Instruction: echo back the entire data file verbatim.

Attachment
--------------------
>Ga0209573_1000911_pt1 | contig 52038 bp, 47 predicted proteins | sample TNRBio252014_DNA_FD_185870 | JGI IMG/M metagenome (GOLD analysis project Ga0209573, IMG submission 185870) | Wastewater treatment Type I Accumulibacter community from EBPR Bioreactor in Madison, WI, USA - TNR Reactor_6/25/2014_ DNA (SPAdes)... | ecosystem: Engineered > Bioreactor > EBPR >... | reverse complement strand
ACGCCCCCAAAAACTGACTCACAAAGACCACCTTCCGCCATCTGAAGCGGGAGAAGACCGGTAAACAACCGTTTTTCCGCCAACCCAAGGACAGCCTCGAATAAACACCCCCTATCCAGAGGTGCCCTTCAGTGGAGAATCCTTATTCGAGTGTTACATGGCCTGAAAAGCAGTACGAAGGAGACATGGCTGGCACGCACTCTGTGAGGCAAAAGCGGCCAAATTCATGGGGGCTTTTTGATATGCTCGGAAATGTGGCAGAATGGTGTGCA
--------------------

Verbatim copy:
>Ga0209573_1000911_pt1 | contig 52038 bp, 47 predicted proteins | sample TNRBio252014_DNA_FD_185870 | JGI IMG/M metagenome (GOLD analysis project Ga0209573, IMG submission 185870) | Wastewater treatment Type I Accumulibacter community from EBPR Bioreactor in Madison, WI, USA - TNR Reactor_6/25/2014_ DNA (SPAdes)... | ecosystem: Engineered > Bioreactor > EBPR >... | reverse complement strand
ACGCCCCCAAAAACTGACTCACAAAGACCACCTTCCGCCATCTGAAGCGGGAGAAGACCGGTAAACAACCGTTTTTCCGCCAACCCAAGGACAGCCTCGAATAAACACCCCCTATCCAGAGGTGCCCTTCAGTGGAGAATCCTTATTCGAGTGTTACATGGCCTGAAAAGCAGTACGAAGGAGACATGGCTGGCACGCACTCTGTGAGGCAAAAGCGGCCAAATTCATGGGGGCTTTTTGATATGCTCGGAAATGTGGCAGAATGGTGTGCA